With the floating bed system, have your students construct a sturdy box of 2×4 lumber about two feet wide and four feet long. Attach a piece of plywood on the bottom and drill a hole for a bulkhead attachment to allow water to drain from the bed to a reservoir below the bed. Next, place a rubber pond liner inside the box and cut a small hole in the liner to match up with the hole you drilled earlier. Screw down the bulkhead and tighten it so that water will not leak out of the box. Now cut 2 inch holes into a piece of ½ inch thick pink Styrofoam insulation board. I used a 2 inch circular hole saw in a drill bit and ran the drill BACKWARDS so that the Styrofoam was not shredded.

Circulation-Method2

Now you are ready to fill the reservoir with water. I use a large plastic container (about 25 gallons) with a small aquaponics pump on the bottom and a hose running up to my growing bed. I fill the reservoir with water, add my nutrient solution, turn on the pump and circulate the water. Monitor the water height in the bed so that when you add your plant cups their roots are touching the water. I also would recommend you add a PVC pipe below by attaching it to the bulkhead with a PVC fitting so that water flows back to the reservoir.

Next we’ll explore light requirements, planting and monitoring your system.

Breaking Out: When Schools Stifle Creative Teachers

Compliance: the act or process of complying to a desire, demand, proposal, or regimen or to coercion (Webster). I met with a fellow award-winning educator on Monday who was a wonderful teacher with a creative mind in the classroom. She developed lessons on financial literacy for children in grades k-8. She received awards for her work and was well-known throughout Southeastern Wisconsin.

This teacher was also a presenter for other teachers who wished to adopt her lessons for use in their classrooms. She had three personal days to use during the school year and would go out and do workshops on those days. For each workshop she was given a $200 stipend for an all day workshop and the conference paid the school district to cover the cost of her sub. The following school year her administrator told her that she would only be able to do the workshops on her personal days if she would turn over the $200 to the school district.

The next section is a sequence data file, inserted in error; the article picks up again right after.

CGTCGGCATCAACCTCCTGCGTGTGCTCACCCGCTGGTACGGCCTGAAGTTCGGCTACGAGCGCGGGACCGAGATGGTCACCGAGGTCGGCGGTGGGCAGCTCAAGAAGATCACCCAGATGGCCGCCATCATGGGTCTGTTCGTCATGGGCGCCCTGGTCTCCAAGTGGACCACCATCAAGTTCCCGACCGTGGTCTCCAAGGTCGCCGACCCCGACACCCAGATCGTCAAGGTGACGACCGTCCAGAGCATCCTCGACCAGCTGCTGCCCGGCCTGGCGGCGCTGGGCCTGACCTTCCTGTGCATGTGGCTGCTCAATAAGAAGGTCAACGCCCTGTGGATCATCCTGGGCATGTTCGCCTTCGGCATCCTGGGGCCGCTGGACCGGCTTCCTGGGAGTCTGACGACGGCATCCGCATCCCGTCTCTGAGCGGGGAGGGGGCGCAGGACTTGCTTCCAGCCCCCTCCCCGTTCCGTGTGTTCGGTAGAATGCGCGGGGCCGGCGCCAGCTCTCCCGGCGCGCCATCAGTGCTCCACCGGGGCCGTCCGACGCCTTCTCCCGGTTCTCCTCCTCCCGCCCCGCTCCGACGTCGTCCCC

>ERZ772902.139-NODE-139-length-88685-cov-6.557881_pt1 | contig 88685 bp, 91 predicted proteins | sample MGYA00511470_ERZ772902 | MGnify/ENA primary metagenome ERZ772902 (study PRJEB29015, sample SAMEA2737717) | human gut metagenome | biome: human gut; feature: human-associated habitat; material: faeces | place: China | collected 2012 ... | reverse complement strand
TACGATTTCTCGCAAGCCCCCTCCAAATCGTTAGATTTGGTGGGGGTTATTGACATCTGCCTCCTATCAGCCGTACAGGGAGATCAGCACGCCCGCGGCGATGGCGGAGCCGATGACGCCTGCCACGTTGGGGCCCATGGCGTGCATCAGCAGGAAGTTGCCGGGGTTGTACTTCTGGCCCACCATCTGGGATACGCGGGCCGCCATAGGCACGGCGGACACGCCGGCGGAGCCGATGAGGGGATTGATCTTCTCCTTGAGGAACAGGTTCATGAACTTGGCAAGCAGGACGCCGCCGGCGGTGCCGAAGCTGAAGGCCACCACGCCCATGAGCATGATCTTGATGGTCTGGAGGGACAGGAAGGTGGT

It seems sometimes that school districts are their own worst enemies. That they want to lock their teachers in a room and force them to comply with only what the district wants. This attitude on the part of some districts only serves to force good teachers from the classroom and into other professions where they can exercise their creativity.

CreativityTakesCourage

Instead of touting and encouraging their success and creativity they instead stifle it and restrict their staff. 

How can we expect students to bloom, create, and be productive in an atmosphere where staff are only expected to comply with silly regulations?

Ken Robinson speaks about this stifling of creativity in his TED talk entitled “Education’s Death Valley”. If you have 20 minutes listen to it.

My friend has since left teaching and is forging out on her own. She now controls what she does and is paid for what she wants to do. The school district has lost a great educator. I wish her the best.